New Delhi/Washington: The validity of the terms of the nuclear deal struck by India with the United States and other nations is now in doubt, with the Nuclear Suppliers Group, an international cartel, reneging on the 'clean' waiver provided to Delhi by withdrawing the right of its members to supply enrichment and reprocessing equipment and technology (ENR) to countries, such as India, who are non-signatories of the Nuclear Non-proliferation Treaty (NPT). Since non-signatories of the NPT are already barred by other provisions of the cartel's guidelines, an amendment adopted by the NSG on Friday effectively targets just India, to which it had earlier provided a ''clean'' waiver from all restrictions for trade in nuclear equipment and material.
The question now arises whether India remains bound by commitments it made to the United States and the international cartel to secure what the UPA's policy makers in Delhi had proudly claimed to be a ''clean'' waiver.
In a decision announced from Noordwijk, the Netherlands, the Nuclear Suppliers Group (NSG), an international nuclear suppliers cartel, said its member nations ''agreed to strengthen its guidelines on the transfer of sensitive enrichment and reprocessing technologies.'' Though the 46-nation grouping did not release details, the draft text makes it amply evident that the new resolution targets countries which are not signatories to the NPT and do not have full-scope safeguards agreement which allow international inspections of all their nuclear facilities.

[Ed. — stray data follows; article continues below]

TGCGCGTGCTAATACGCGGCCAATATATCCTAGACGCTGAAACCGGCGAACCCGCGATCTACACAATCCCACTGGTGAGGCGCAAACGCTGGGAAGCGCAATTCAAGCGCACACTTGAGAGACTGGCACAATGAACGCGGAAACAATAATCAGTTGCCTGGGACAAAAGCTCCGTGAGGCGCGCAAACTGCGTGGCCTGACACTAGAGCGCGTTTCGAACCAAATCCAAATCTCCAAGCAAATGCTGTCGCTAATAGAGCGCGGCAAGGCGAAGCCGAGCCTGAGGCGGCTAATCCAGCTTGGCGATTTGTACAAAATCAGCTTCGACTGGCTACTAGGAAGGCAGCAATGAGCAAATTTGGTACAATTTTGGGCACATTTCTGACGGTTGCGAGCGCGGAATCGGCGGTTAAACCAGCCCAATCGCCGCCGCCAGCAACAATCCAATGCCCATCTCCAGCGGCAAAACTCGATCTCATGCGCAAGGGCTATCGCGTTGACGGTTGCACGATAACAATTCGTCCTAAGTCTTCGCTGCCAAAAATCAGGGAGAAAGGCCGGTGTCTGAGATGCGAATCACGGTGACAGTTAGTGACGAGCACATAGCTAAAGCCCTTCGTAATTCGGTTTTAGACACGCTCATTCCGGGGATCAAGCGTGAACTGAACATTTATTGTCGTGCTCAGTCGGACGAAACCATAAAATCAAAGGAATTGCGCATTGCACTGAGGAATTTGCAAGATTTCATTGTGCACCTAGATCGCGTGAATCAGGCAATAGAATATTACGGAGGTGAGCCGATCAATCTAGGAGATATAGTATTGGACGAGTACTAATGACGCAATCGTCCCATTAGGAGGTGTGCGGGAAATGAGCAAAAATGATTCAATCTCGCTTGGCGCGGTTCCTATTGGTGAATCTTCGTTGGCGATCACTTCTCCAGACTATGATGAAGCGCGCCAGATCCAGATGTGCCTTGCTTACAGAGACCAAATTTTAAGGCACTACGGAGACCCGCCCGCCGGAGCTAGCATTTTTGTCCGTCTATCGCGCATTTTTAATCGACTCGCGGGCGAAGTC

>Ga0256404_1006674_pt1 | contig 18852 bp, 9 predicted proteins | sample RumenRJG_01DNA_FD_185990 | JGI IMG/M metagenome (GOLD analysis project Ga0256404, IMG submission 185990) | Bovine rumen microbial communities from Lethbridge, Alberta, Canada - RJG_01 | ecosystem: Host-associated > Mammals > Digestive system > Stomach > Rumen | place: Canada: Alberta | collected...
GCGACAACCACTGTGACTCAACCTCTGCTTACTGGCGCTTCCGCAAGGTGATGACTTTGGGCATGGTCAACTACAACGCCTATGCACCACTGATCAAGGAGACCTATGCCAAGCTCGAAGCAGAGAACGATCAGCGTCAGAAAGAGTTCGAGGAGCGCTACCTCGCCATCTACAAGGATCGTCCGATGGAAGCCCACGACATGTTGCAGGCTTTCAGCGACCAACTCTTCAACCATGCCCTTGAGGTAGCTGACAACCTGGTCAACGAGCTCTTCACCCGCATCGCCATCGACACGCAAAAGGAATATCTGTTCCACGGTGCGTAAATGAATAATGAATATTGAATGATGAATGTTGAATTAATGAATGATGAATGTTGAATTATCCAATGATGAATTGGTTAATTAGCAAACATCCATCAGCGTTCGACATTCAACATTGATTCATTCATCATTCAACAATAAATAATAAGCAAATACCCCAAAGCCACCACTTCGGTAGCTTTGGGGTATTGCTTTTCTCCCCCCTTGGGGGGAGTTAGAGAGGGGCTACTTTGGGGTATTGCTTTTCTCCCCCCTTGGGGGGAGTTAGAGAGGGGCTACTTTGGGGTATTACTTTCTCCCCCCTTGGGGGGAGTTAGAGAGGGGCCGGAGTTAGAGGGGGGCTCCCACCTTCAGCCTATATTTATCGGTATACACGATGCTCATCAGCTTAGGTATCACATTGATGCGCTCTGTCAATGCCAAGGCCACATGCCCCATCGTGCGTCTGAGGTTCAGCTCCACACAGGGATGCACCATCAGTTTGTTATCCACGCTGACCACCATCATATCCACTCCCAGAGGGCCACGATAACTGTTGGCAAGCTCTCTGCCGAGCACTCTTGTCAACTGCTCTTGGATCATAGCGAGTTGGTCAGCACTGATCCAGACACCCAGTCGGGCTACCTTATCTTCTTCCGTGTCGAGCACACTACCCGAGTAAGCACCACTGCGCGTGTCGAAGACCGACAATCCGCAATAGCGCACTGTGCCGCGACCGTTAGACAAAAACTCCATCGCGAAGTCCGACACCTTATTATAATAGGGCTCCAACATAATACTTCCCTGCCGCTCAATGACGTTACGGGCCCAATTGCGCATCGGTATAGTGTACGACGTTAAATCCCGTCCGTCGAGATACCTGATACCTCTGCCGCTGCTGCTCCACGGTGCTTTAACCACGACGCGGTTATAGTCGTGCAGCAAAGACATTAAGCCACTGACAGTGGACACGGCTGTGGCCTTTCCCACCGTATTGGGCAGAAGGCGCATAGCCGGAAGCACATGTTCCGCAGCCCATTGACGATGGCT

Under their old set of guidelines, the NSG had full-scope safeguards for the supply of any nuclear equipment or material through the provisions of paragraph 4. An additional safeguard was ensured through paragraphs 6 and 7 of the guidelines, in which suppliers were asked to be cautious and ensure that no equipment or technology should be supplied that could be used to enrich uranium beyond 20 per cent.
On 6 September 2008, the NSG waived the full-scope safeguards requirement of paragraph 4 for India and expressly allowed ENR exports, subject to paragraphs 6 and 7. In sanctioning a ''clean'' waiver, the NSG said it was acting ''based on the commitments and actions'' on non-proliferation undertaken by India.
But Friday's resolution dumps the ''waiver'' by the simple expedient of adopting a new paragraph 6, which now specifies objective and subjective criteria a customer nation, such as India, must meet before an NSG member can sell ENR equipment to it.